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Clinical Policy Bulletin:
Routine Foot Care
Number: 0046


Policy

HMO Plans:

Notes: Routine foot care is not covered under most of Aetna’s HMO-based plans.  Please check benefit plan descriptions for details.  Under plans that exclude routine foot care, foot care is considered non-routine and covered only in the following circumstances when medically necessary:

  • The non-professional performance of the service would be hazardous for the member because of an underlying condition or disease; or
  • Routine foot care is performed as a necessary and integral part of an otherwise covered service (e.g., debriding of a nail to expose a subungual ulcer, or treatment of warts); or
  • Debridement of mycotic nails is undertaken when the mycosis/dystrophy of the toenail is causing secondary infection and/or pain, which results or would result in marked limitation of ambulation and require the professional skills of a provider. 

Routine foot care includes, but is not limited to, the treatment of bunions (except capsular or bone surgery thereof), calluses, clavus, corns, hyperkeratosis and keratotic lesions, keratoderma, nails (except surgery for ingrown nails), plantar keratosis, tyloma or tylomata, and tylosis.  The reduction of nails, including the trimming of nails, is also considered routine foot care.

Treatment of these conditions may pose a hazard when performed by a non-professional person on individuals with a systemic condition that has resulted in severe circulatory embarrassment or areas of desensitization in the legs or feet.  Some of the underlying conditions that may justify coverage of foot care that would otherwise be considered routine include arteriosclerosis, chronic thrombophlebitis, diabetes, and peripheral neuropathies.

Traditional Plans:

Note: Under most Aetna traditional plans, services of a podiatrist are covered for the treatment of a disease or injury, including but not limited to treatment of corns, calluses, keratoses, bunions, and ingrown nails.  Aetna does not consider pedicure services, such as routine cutting of nails, in the absence of disease of nails, as treatment of disease.  Please check benefit plan descriptions for details.



Background

The Medicare program also generally does not cover routine foot care.  Medicare assumes that patients or their caregivers will perform these services by themselves.  Medicare has interpreted routine foot care to include, among other things, any foot care services performed in the absence of localized illness, injury or symptoms involving the foot.  Aetna's HMO policy is similar to Medicare policy on routine foot care, in that Medicare also does not cover: cutting or removal of corns and calluses; clipping or trimming of normal or mycotic nails; shaving, paring, cutting or removal of keratoma, tyloma, and heloma; non-definitive simple, palliative treatments like shaving or paring of plantar warts which do not require thermal or chemical cautery and curettage; and other hygienic and preventive maintenance care in the realm of self care, such as cleaning and soaking the feet and the use of skin creams to maintain skin tone of both ambulatory and bedridden patients.  Exceptions to this exclusion apply for persons with a systemic condition such as metabolic, neurologic, or peripheral vascular disease resulting in circulatory deficits or areas of decreased sensation in the individual’s legs or feet, such that the performance of routine foot care by a non-professional person may pose a hazard.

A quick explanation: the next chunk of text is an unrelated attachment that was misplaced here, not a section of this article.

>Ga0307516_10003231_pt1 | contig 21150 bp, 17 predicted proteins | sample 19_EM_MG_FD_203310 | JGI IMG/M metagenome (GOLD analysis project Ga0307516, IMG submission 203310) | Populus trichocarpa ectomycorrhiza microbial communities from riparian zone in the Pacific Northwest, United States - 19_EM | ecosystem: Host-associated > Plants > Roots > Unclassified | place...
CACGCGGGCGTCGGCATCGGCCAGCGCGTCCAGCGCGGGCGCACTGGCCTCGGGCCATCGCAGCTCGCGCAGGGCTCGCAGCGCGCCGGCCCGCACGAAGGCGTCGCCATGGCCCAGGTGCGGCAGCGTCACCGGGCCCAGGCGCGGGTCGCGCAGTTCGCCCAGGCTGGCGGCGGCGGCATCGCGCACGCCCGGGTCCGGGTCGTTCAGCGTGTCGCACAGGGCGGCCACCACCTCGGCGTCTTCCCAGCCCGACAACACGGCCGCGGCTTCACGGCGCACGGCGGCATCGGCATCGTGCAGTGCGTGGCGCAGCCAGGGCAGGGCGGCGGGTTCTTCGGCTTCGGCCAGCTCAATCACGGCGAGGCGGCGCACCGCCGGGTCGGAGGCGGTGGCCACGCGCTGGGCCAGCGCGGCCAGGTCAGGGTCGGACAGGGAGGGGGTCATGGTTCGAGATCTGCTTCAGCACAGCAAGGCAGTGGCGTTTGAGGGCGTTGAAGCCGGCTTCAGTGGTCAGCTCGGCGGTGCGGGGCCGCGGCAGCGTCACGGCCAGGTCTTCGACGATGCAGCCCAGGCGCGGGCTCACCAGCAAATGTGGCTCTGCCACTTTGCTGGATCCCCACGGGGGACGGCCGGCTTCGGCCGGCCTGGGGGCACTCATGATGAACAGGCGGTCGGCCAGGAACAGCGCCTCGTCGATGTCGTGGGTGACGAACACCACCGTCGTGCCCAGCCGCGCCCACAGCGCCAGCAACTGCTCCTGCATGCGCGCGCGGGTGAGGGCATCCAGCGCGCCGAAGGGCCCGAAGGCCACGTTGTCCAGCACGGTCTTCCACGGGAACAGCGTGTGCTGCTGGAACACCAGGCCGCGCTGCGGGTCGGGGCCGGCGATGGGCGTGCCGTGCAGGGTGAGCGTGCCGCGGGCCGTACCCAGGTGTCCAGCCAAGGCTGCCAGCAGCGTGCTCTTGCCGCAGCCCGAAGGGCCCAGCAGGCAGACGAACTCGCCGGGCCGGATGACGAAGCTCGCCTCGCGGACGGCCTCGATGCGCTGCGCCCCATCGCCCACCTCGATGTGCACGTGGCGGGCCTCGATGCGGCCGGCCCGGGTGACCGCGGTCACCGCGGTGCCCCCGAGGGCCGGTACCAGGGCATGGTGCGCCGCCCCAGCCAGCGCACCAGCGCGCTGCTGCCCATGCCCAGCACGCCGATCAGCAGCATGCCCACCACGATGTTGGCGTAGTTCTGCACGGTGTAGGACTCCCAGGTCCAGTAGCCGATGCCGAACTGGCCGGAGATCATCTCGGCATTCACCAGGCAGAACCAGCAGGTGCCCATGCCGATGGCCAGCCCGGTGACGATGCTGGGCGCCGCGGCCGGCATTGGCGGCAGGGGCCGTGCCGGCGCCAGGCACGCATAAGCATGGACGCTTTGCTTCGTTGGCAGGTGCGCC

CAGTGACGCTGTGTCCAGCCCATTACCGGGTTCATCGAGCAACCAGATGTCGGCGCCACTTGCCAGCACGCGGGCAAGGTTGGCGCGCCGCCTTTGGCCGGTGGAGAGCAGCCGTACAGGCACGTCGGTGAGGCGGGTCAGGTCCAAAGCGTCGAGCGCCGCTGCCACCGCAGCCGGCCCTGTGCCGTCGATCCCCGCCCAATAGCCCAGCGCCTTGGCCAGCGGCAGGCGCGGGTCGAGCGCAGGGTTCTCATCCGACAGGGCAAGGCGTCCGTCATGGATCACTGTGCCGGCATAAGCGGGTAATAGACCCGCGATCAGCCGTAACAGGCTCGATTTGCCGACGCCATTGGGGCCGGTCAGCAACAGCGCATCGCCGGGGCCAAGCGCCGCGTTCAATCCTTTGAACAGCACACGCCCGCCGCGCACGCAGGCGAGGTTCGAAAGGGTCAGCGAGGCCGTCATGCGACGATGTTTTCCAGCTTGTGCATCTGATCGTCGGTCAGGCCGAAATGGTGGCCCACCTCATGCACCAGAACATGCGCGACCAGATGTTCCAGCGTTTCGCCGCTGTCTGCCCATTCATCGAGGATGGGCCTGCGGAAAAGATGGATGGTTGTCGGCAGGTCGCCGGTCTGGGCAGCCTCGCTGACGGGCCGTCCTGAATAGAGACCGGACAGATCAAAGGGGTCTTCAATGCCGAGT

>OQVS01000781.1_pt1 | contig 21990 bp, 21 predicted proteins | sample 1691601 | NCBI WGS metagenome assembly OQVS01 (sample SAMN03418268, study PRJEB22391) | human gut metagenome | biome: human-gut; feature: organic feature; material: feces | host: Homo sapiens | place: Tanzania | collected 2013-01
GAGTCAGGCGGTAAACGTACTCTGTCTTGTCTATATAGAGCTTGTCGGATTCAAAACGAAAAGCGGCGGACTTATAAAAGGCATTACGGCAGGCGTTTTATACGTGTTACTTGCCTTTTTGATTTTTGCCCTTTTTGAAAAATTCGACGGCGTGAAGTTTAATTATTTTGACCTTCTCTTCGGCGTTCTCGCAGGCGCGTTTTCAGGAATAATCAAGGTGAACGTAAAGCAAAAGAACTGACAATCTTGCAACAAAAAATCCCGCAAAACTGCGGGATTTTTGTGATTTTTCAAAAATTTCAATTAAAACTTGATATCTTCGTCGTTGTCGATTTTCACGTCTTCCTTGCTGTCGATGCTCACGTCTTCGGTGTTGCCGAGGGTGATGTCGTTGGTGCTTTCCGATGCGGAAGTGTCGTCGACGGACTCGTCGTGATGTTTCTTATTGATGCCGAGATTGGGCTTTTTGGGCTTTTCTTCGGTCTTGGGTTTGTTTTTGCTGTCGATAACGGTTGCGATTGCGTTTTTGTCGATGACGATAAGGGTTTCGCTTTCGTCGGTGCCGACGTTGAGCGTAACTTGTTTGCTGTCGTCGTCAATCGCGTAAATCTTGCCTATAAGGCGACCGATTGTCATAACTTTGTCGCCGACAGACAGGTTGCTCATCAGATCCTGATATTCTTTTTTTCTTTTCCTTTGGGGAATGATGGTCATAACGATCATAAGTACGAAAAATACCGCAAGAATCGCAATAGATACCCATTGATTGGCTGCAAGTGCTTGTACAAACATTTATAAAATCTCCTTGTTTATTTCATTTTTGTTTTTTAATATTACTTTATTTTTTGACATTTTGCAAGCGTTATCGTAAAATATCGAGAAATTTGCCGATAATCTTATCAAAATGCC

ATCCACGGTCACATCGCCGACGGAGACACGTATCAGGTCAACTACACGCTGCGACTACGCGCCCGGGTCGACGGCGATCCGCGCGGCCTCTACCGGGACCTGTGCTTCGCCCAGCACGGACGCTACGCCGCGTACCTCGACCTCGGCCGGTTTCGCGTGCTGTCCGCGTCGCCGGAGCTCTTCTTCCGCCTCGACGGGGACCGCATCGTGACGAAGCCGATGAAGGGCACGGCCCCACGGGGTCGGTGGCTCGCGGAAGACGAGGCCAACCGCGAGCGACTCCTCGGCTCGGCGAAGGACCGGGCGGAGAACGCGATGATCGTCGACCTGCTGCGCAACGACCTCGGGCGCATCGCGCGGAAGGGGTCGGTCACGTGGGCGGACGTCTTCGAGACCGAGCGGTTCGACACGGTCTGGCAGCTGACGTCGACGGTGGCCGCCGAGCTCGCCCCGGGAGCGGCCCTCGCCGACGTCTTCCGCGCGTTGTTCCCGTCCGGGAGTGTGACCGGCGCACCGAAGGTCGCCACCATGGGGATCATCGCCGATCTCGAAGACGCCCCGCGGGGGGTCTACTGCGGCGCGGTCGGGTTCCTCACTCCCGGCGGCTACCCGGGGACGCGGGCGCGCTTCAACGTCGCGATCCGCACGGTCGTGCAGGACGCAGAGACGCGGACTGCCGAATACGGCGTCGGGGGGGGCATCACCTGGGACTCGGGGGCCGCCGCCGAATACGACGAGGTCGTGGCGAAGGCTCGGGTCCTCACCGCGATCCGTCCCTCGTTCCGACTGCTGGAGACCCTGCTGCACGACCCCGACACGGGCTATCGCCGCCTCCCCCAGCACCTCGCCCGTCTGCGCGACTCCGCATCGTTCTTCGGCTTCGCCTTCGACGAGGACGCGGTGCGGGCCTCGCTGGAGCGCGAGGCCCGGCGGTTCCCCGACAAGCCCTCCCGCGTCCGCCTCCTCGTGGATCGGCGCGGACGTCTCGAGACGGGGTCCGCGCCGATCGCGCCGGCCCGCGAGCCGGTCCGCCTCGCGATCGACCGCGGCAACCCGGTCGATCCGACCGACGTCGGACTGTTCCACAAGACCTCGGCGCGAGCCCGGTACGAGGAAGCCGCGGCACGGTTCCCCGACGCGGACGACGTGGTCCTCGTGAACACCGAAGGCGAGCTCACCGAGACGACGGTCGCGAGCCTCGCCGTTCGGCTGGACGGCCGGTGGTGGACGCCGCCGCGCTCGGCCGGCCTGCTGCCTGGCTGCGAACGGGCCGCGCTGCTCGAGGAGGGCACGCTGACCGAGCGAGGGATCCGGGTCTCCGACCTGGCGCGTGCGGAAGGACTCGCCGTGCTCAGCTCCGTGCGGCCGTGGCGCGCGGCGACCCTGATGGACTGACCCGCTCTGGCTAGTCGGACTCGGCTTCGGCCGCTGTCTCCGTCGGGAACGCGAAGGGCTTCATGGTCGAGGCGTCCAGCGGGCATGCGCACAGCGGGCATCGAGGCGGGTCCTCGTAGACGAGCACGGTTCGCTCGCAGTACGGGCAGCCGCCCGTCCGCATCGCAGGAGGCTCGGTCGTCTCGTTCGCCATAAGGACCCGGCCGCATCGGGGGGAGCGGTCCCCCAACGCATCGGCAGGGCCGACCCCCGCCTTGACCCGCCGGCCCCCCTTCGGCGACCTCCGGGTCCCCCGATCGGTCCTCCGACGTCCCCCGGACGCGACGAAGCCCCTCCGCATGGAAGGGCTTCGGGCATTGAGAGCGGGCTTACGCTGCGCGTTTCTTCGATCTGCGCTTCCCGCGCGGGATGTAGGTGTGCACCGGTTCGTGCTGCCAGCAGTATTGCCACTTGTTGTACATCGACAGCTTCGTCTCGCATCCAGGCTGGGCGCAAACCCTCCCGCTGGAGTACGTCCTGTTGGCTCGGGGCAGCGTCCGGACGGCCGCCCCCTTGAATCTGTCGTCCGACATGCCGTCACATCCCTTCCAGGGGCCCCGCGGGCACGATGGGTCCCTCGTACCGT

CPT Codes / HCPCS Codes / ICD-9 Codes
Routine foot care other than debridement of mycotic nails:
CPT codes covered if selection criteria are met:
11055
11056
11057
11730
+ 11732
11750
11765
Other CPT codes related to the CPB:
17110 - 17111
HCPCS codes covered if selection criteria are met:
G0245 Initial physician evaluation and management of a diabetic patient with diabetic sensory neuropathy resulting in loss of protective sensation (LOPS) which must include: (1) the diagnosis of LOPS, (2) a patient history, (3) a physical examination that consists of at least the following elements: (a) visual inspection of the forefoot, hindfoot and toe web spaces, (b) evaluation of a protective sensation, (c) evaluation of foot structure and biomechanics, (d) evaluation of vascular status and skin integrity, and (e) evaluation and recommendation of footwear, and (4) patient education
G0246 Follow up physician evaluation and management of a diabetic patient with diabetic sensory neuropathy resulting in loss of protective sensation (LOPS) to include at least the following: (1) a patient history, (2), a physical examination that includes: (a) visual inspection of the forefoot, hindfoot and toe web spaces, (b) evaluation of a protective sensation, (c) evaluation of foot structure and biomechanics, (d) evaluation of vascular status and skin integrity, and (e) evaluation and recommendation of footwear, and (3) patient education